by Lauren Grizzard
Doris Brinker Tanner was a WASP. No, not the insect that flies around and stings. WASP stands for Women Airforce Service Pilot. During World War II, most men were needed as soldiers. Because of this, the military turned to women for help. One of these ways was to become a pilot!
Many women in Tennessee served as WASPs. One of them was Doris Tanner. Doris learned to fly planes in college. She went to the University of Tennessee in Knoxville. When World War II started, the WASPs recruited women to join. Over 25,000 women applied to be a WASP. Only 2,000 were chosen. Doris was one of them. The women pilots had to go through a very difficult training before graduating.
From 1942 until 1944, just over 1,000 women earned the title of a WASP.
As a WASP, pilots like Doris had many jobs. Some of the jobs were even dangerous. They would test aircraft for safety. Sometimes they had to pull a target behind their plane so soldiers could practice shooting! They also would fly supplies where they were needed.
“I flew everything the US Airforce had that had wings on it,” Doris said. Although Doris and the WASPs did not fly in battles, they paved the way for future women to serve in the military.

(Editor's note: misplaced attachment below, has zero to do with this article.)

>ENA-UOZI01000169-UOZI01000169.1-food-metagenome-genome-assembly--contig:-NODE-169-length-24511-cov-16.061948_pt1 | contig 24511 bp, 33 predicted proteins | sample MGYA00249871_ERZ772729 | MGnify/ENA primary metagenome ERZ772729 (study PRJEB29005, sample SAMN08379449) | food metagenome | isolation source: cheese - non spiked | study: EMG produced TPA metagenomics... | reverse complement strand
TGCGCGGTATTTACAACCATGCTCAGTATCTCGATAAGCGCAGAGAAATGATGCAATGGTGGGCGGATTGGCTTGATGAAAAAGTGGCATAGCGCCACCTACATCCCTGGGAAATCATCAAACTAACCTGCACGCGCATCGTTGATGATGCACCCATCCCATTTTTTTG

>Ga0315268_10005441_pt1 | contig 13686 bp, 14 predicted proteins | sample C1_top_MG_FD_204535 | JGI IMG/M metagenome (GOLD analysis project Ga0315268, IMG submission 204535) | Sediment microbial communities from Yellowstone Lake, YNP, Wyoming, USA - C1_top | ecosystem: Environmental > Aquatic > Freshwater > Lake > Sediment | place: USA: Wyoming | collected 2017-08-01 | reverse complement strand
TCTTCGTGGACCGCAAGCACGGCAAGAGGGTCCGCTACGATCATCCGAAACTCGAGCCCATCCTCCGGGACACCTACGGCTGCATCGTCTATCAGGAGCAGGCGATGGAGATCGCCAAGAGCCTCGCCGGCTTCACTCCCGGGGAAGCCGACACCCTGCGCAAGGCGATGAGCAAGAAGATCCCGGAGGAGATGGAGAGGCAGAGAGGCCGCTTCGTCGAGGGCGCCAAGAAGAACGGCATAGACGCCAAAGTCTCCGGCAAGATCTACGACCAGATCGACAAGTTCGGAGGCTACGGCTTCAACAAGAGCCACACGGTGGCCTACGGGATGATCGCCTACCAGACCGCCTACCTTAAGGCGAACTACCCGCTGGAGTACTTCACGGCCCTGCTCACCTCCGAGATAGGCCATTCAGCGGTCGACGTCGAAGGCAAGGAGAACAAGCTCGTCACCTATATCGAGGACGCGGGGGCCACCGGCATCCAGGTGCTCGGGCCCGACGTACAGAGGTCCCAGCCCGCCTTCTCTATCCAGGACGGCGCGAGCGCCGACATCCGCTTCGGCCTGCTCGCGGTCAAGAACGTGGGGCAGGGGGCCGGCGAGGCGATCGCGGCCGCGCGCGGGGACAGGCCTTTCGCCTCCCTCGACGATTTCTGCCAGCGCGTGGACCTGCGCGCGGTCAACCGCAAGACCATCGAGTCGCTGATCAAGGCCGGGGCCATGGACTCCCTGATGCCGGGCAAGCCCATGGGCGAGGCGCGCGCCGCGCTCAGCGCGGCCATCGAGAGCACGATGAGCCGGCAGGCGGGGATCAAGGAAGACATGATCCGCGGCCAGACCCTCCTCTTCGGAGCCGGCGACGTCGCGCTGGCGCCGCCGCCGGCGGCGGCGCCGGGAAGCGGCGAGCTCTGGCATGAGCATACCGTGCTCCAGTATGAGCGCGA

As Doris said, “the gutsy women of the World War II Army Air Forces at last occupied their rightful place as the first female military pilots in American history.”
The WASPs helped the war effort by flying important supplies around the country. They also helped expand opportunities for women. Would you like to become a pilot someday like Doris Tanner?
Doris Tanner Uniform
Aircraft – Something that flies like a plane or helicopter
Applied – Asked to do a job
Pilot – Someone that flies a plane or helicopter
Recruited – Sign someone up
WASP – Women Airforce Service Pilots were a group of trained pilots to help during World War II
Gutsy - Brave
Who could be a WASP?
What were some of the jobs a WASP would do?
How do you think the United States changed by letting women help in the war effort?
Watch Doris Tanner talk about her experience as a pilot.
PBS: The War Stories from the Northwest WWII WASP Women Air Force Service Pilots
Tennessee Sate Museum: Change and Challenge
Tennessee State Social Studies Standards:
5.49 Describe Tennessee’s contributions during World War I and World War II, including: the conversion of factories to wartime production, the importance of Oak Ridge, and the influence of Tennesseans (i.e., Cornelia Fort, Cordell Hull, and Alvin C. York).
US.52 Examine and explain the entry of large numbers of women into the workforce and armed forces during World War II and the subsequent impact on American society.
Lauren Grizzard is the Scheduling Coordinator at the Tennessee State Museum